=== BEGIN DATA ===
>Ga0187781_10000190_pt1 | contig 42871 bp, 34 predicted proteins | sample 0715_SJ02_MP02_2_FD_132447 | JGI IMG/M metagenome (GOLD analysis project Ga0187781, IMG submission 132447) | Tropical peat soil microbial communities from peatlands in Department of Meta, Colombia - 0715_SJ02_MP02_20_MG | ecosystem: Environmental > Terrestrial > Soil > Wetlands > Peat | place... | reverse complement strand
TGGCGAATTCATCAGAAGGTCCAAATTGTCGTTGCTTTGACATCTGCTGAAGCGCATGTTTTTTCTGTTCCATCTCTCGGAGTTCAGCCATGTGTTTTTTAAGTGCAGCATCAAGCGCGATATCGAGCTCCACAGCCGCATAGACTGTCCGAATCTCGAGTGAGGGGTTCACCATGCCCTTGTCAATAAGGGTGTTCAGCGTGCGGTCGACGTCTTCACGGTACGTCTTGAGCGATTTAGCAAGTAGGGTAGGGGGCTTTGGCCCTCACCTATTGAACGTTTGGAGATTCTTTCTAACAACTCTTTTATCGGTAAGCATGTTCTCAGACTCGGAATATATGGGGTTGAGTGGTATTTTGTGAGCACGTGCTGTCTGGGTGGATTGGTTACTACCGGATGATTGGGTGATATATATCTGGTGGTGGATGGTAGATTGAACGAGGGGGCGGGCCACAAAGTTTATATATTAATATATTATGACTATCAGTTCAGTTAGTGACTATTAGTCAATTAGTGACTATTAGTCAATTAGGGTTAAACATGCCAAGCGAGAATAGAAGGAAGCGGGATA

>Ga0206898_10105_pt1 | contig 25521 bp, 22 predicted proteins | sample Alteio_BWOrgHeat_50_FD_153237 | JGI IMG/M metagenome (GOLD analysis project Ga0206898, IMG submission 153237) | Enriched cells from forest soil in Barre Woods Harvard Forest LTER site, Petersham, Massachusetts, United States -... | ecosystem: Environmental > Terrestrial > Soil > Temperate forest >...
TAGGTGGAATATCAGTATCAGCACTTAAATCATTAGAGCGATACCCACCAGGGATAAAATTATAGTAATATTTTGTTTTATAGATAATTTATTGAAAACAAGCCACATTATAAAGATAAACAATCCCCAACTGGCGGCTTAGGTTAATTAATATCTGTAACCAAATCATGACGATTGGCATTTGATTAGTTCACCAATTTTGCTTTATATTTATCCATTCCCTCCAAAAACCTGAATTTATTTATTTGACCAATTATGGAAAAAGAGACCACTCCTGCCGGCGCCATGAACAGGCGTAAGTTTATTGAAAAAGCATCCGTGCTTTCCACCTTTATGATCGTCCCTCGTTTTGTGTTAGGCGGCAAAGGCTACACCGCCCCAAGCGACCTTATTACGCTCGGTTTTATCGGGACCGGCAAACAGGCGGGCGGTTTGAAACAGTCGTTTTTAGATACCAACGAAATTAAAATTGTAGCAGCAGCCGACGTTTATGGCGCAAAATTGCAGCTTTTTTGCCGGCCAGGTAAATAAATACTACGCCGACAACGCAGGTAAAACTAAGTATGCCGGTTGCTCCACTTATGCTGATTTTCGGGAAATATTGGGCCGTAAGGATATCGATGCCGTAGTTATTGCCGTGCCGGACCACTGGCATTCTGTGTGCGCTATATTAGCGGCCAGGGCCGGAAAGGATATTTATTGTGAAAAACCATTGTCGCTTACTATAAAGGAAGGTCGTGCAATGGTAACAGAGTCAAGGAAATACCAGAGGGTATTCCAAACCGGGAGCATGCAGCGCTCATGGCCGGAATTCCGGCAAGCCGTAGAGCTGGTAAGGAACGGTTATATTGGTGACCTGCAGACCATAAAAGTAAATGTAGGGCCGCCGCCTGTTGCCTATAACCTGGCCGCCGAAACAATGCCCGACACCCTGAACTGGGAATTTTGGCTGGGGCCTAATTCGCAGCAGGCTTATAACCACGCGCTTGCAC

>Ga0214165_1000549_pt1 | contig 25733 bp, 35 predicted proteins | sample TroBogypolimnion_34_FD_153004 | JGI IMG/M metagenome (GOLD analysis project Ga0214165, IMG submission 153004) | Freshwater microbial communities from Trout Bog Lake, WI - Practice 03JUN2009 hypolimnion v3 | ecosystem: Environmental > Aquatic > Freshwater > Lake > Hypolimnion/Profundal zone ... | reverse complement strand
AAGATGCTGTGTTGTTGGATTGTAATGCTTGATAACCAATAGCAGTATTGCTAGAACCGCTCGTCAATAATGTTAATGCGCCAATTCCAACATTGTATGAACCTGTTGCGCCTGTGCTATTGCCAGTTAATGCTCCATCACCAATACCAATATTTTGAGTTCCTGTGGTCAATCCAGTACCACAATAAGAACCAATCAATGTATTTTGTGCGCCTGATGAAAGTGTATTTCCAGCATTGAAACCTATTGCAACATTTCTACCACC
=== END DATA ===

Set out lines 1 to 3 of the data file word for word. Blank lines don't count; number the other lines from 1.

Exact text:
>Ga0187781_10000190_pt1 | contig 42871 bp, 34 predicted proteins | sample 0715_SJ02_MP02_2_FD_132447 | JGI IMG/M metagenome (GOLD analysis project Ga0187781, IMG submission 132447) | Tropical peat soil microbial communities from peatlands in Department of Meta, Colombia - 0715_SJ02_MP02_20_MG | ecosystem: Environmental > Terrestrial > Soil > Wetlands > Peat | place... | reverse complement strand
TGGCGAATTCATCAGAAGGTCCAAATTGTCGTTGCTTTGACATCTGCTGAAGCGCATGTTTTTTCTGTTCCATCTCTCGGAGTTCAGCCATGTGTTTTTTAAGTGCAGCATCAAGCGCGATATCGAGCTCCACAGCCGCATAGACTGTCCGAATCTCGAGTGAGGGGTTCACCATGCCCTTGTCAATAAGGGTGTTCAGCGTGCGGTCGACGTCTTCACGGTACGTCTTGAGCGATTTAGCAAGTAGGGTAGGGGGCTTTGGCCCTCACCTATTGAACGTTTGGAGATTCTTTCTAACAACTCTTTTATCGGTAAGCATGTTCTCAGACTCGGAATATATGGGGTTGAGTGGTATTTTGTGAGCACGTGCTGTCTGGGTGGATTGGTTACTACCGGATGATTGGGTGATATATATCTGGTGGTGGATGGTAGATTGAACGAGGGGGCGGGCCACAAAGTTTATATATTAATATATTATGACTATCAGTTCAGTTAGTGACTATTAGTCAATTAGTGACTATTAGTCAATTAGGGTTAAACATGCCAAGCGAGAATAGAAGGAAGCGGGATA

>Ga0206898_10105_pt1 | contig 25521 bp, 22 predicted proteins | sample Alteio_BWOrgHeat_50_FD_153237 | JGI IMG/M metagenome (GOLD analysis project Ga0206898, IMG submission 153237) | Enriched cells from forest soil in Barre Woods Harvard Forest LTER site, Petersham, Massachusetts, United States -... | ecosystem: Environmental > Terrestrial > Soil > Temperate forest >...